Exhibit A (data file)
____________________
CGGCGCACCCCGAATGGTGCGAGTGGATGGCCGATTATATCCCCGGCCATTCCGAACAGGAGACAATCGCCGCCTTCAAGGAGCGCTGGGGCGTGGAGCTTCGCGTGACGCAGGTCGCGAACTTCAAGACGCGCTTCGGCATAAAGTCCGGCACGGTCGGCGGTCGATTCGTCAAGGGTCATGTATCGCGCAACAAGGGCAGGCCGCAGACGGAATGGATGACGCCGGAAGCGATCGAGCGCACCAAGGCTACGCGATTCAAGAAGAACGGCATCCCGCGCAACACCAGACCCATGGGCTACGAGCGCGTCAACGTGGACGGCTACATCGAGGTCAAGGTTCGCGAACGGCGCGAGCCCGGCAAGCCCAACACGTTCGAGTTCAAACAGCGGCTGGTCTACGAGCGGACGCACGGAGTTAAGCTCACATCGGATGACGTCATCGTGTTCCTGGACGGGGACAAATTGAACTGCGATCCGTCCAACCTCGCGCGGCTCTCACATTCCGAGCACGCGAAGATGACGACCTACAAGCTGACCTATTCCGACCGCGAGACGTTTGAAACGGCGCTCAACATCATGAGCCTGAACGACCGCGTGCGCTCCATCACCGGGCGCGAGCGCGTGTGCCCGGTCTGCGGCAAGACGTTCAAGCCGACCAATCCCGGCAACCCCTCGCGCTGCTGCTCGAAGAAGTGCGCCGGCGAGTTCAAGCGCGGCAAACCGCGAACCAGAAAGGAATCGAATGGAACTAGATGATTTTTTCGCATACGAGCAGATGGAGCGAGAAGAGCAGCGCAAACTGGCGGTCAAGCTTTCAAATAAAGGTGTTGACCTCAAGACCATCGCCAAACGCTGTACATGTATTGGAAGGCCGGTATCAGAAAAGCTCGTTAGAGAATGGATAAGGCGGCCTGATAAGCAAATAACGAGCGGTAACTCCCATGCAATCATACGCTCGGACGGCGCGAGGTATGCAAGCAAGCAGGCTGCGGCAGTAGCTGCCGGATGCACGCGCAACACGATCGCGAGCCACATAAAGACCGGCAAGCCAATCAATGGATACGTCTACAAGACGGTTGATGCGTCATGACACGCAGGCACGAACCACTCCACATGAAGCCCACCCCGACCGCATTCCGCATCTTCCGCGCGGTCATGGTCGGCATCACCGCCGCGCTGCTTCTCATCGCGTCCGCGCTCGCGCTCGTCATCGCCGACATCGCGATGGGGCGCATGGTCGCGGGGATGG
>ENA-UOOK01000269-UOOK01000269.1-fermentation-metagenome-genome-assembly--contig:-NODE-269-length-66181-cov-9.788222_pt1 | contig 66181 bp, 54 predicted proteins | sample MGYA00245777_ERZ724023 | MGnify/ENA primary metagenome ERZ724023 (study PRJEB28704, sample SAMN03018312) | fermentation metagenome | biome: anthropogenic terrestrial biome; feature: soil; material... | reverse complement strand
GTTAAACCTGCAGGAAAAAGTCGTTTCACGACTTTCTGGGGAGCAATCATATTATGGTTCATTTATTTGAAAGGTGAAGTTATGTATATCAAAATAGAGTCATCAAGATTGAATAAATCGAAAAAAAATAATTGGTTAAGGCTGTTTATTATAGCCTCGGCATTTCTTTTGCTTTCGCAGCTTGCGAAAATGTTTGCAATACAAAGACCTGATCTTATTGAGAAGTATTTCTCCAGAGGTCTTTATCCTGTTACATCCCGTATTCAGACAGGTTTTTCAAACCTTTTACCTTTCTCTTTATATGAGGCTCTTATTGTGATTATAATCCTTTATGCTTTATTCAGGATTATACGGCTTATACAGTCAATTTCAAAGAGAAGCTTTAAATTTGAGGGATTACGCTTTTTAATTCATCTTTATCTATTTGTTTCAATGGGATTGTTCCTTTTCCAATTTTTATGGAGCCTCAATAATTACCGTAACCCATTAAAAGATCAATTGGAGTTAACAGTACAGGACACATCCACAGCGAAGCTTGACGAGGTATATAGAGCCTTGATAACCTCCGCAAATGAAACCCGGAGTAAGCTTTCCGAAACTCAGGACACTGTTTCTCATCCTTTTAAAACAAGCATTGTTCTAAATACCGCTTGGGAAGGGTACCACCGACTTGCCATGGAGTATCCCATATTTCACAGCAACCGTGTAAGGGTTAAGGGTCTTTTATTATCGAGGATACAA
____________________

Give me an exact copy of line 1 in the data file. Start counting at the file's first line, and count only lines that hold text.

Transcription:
CGGCGCACCCCGAATGGTGCGAGTGGATGGCCGATTATATCCCCGGCCATTCCGAACAGGAGACAATCGCCGCCTTCAAGGAGCGCTGGGGCGTGGAGCTTCGCGTGACGCAGGTCGCGAACTTCAAGACGCGCTTCGGCATAAAGTCCGGCACGGTCGGCGGTCGATTCGTCAAGGGTCATGTATCGCGCAACAAGGGCAGGCCGCAGACGGAATGGATGACGCCGGAAGCGATCGAGCGCACCAAGGCTACGCGATTCAAGAAGAACGGCATCCCGCGCAACACCAGACCCATGGGCTACGAGCGCGTCAACGTGGACGGCTACATCGAGGTCAAGGTTCGCGAACGGCGCGAGCCCGGCAAGCCCAACACGTTCGAGTTCAAACAGCGGCTGGTCTACGAGCGGACGCACGGAGTTAAGCTCACATCGGATGACGTCATCGTGTTCCTGGACGGGGACAAATTGAACTGCGATCCGTCCAACCTCGCGCGGCTCTCACATTCCGAGCACGCGAAGATGACGACCTACAAGCTGACCTATTCCGACCGCGAGACGTTTGAAACGGCGCTCAACATCATGAGCCTGAACGACCGCGTGCGCTCCATCACCGGGCGCGAGCGCGTGTGCCCGGTCTGCGGCAAGACGTTCAAGCCGACCAATCCCGGCAACCCCTCGCGCTGCTGCTCGAAGAAGTGCGCCGGCGAGTTCAAGCGCGGCAAACCGCGAACCAGAAAGGAATCGAATGGAACTAGATGATTTTTTCGCATACGAGCAGATGGAGCGAGAAGAGCAGCGCAAACTGGCGGTCAAGCTTTCAAATAAAGGTGTTGACCTCAAGACCATCGCCAAACGCTGTACATGTATTGGAAGGCCGGTATCAGAAAAGCTCGTTAGAGAATGGATAAGGCGGCCTGATAAGCAAATAACGAGCGGTAACTCCCATGCAATCATACGCTCGGACGGCGCGAGGTATGCAAGCAAGCAGGCTGCGGCAGTAGCTGCCGGATGCACGCGCAACACGATCGCGAGCCACATAAAGACCGGCAAGCCAATCAATGGATACGTCTACAAGACGGTTGATGCGTCATGACACGCAGGCACGAACCACTCCACATGAAGCCCACCCCGACCGCATTCCGCATCTTCCGCGCGGTCATGGTCGGCATCACCGCCGCGCTGCTTCTCATCGCGTCCGCGCTCGCGCTCGTCATCGCCGACATCGCGATGGGGCGCATGGTCGCGGGGATGG